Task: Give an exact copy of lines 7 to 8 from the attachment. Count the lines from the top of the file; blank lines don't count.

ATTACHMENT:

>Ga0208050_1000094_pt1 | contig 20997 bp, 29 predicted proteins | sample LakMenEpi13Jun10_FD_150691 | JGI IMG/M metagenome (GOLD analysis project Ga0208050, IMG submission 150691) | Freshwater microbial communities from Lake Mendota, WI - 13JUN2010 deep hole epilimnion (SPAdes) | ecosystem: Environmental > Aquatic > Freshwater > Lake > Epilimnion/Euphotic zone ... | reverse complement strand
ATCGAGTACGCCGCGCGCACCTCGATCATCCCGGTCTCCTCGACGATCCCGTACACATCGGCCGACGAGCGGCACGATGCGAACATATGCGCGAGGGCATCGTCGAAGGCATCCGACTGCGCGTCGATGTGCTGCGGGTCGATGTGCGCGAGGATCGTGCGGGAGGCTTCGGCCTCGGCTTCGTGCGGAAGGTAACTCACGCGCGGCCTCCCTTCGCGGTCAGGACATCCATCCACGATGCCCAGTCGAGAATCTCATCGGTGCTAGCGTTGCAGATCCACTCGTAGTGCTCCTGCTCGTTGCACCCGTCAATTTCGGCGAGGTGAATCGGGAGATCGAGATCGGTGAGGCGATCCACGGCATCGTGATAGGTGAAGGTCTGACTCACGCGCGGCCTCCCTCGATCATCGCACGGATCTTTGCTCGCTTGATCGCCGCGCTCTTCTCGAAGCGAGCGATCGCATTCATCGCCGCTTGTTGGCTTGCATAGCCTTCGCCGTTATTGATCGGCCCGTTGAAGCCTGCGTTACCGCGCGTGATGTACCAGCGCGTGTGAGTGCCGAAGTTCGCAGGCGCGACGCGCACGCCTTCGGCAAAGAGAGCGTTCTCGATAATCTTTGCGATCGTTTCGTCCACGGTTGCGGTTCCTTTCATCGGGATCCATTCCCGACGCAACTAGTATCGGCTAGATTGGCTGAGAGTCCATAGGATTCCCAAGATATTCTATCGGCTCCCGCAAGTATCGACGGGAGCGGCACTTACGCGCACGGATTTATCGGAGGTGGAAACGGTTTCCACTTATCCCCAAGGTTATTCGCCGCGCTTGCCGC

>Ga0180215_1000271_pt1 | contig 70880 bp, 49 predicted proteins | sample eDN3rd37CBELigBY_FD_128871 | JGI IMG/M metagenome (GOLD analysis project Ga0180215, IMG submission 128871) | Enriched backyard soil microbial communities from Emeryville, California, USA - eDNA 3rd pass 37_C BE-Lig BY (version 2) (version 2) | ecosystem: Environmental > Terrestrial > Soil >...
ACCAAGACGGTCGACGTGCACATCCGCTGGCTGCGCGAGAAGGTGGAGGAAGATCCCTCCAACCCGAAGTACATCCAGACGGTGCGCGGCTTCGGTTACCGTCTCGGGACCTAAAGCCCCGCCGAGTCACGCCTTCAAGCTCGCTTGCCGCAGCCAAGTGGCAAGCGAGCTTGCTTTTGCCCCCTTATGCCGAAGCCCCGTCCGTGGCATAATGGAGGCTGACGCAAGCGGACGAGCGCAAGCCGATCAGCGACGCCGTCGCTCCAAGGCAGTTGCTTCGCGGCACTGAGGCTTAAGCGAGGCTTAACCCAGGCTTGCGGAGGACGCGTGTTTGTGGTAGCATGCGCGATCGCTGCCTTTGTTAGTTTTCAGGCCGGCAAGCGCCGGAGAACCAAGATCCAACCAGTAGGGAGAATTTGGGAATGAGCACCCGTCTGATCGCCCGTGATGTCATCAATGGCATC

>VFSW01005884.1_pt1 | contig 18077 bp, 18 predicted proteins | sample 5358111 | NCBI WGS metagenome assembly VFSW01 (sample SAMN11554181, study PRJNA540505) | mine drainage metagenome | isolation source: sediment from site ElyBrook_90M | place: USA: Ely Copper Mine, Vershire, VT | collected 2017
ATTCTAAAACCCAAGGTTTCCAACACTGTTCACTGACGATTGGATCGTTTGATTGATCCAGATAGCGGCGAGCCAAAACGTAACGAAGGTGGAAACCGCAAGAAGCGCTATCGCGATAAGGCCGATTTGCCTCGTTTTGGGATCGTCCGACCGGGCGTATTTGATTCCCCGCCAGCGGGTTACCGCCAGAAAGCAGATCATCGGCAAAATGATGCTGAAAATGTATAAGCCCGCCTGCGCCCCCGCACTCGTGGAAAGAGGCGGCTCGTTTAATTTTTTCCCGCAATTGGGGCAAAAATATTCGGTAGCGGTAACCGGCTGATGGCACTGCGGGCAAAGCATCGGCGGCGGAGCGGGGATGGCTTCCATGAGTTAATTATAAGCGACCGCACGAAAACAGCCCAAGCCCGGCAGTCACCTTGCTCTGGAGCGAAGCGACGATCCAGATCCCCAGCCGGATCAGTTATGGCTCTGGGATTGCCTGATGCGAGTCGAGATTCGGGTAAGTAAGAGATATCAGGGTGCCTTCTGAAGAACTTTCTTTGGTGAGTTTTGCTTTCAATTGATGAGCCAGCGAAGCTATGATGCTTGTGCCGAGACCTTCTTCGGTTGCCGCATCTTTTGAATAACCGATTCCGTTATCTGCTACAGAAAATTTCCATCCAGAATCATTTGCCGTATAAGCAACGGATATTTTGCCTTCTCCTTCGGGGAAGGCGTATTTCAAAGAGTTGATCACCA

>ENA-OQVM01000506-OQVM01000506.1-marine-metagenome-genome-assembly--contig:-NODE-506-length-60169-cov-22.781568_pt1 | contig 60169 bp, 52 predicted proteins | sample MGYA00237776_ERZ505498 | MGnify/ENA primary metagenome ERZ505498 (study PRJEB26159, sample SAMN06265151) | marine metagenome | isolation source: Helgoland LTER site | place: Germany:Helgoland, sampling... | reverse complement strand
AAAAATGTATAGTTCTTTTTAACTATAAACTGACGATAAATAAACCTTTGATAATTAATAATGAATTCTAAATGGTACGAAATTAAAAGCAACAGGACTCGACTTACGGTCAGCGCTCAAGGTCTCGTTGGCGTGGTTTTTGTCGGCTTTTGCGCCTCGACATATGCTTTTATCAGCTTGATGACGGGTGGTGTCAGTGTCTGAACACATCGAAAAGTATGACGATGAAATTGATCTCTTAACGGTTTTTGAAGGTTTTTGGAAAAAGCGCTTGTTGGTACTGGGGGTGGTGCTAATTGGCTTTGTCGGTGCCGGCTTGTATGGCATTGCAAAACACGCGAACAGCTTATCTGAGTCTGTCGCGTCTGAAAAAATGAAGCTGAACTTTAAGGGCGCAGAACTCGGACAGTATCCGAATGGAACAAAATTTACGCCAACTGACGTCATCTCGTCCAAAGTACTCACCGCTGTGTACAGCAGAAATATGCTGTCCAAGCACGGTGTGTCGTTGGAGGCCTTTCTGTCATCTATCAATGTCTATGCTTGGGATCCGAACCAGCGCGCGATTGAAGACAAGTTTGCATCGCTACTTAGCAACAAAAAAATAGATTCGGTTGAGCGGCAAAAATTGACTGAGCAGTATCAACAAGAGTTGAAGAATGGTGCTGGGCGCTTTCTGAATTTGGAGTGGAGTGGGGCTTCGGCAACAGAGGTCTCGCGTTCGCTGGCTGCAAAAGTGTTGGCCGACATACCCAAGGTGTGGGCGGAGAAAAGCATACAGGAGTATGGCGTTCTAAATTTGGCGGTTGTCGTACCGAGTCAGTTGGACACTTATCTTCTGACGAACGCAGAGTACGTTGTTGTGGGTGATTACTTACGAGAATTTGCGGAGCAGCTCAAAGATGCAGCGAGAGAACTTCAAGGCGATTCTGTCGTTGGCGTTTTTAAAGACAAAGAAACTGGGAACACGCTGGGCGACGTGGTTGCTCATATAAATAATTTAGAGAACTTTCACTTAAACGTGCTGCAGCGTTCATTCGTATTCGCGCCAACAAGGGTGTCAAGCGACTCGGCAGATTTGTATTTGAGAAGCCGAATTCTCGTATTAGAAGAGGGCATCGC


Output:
>ENA-OQVM01000506-OQVM01000506.1-marine-metagenome-genome-assembly--contig:-NODE-506-length-60169-cov-22.781568_pt1 | contig 60169 bp, 52 predicted proteins | sample MGYA00237776_ERZ505498 | MGnify/ENA primary metagenome ERZ505498 (study PRJEB26159, sample SAMN06265151) | marine metagenome | isolation source: Helgoland LTER site | place: Germany:Helgoland, sampling... | reverse complement strand
AAAAATGTATAGTTCTTTTTAACTATAAACTGACGATAAATAAACCTTTGATAATTAATAATGAATTCTAAATGGTACGAAATTAAAAGCAACAGGACTCGACTTACGGTCAGCGCTCAAGGTCTCGTTGGCGTGGTTTTTGTCGGCTTTTGCGCCTCGACATATGCTTTTATCAGCTTGATGACGGGTGGTGTCAGTGTCTGAACACATCGAAAAGTATGACGATGAAATTGATCTCTTAACGGTTTTTGAAGGTTTTTGGAAAAAGCGCTTGTTGGTACTGGGGGTGGTGCTAATTGGCTTTGTCGGTGCCGGCTTGTATGGCATTGCAAAACACGCGAACAGCTTATCTGAGTCTGTCGCGTCTGAAAAAATGAAGCTGAACTTTAAGGGCGCAGAACTCGGACAGTATCCGAATGGAACAAAATTTACGCCAACTGACGTCATCTCGTCCAAAGTACTCACCGCTGTGTACAGCAGAAATATGCTGTCCAAGCACGGTGTGTCGTTGGAGGCCTTTCTGTCATCTATCAATGTCTATGCTTGGGATCCGAACCAGCGCGCGATTGAAGACAAGTTTGCATCGCTACTTAGCAACAAAAAAATAGATTCGGTTGAGCGGCAAAAATTGACTGAGCAGTATCAACAAGAGTTGAAGAATGGTGCTGGGCGCTTTCTGAATTTGGAGTGGAGTGGGGCTTCGGCAACAGAGGTCTCGCGTTCGCTGGCTGCAAAAGTGTTGGCCGACATACCCAAGGTGTGGGCGGAGAAAAGCATACAGGAGTATGGCGTTCTAAATTTGGCGGTTGTCGTACCGAGTCAGTTGGACACTTATCTTCTGACGAACGCAGAGTACGTTGTTGTGGGTGATTACTTACGAGAATTTGCGGAGCAGCTCAAAGATGCAGCGAGAGAACTTCAAGGCGATTCTGTCGTTGGCGTTTTTAAAGACAAAGAAACTGGGAACACGCTGGGCGACGTGGTTGCTCATATAAATAATTTAGAGAACTTTCACTTAAACGTGCTGCAGCGTTCATTCGTATTCGCGCCAACAAGGGTGTCAAGCGACTCGGCAGATTTGTATTTGAGAAGCCGAATTCTCGTATTAGAAGAGGGCATCGC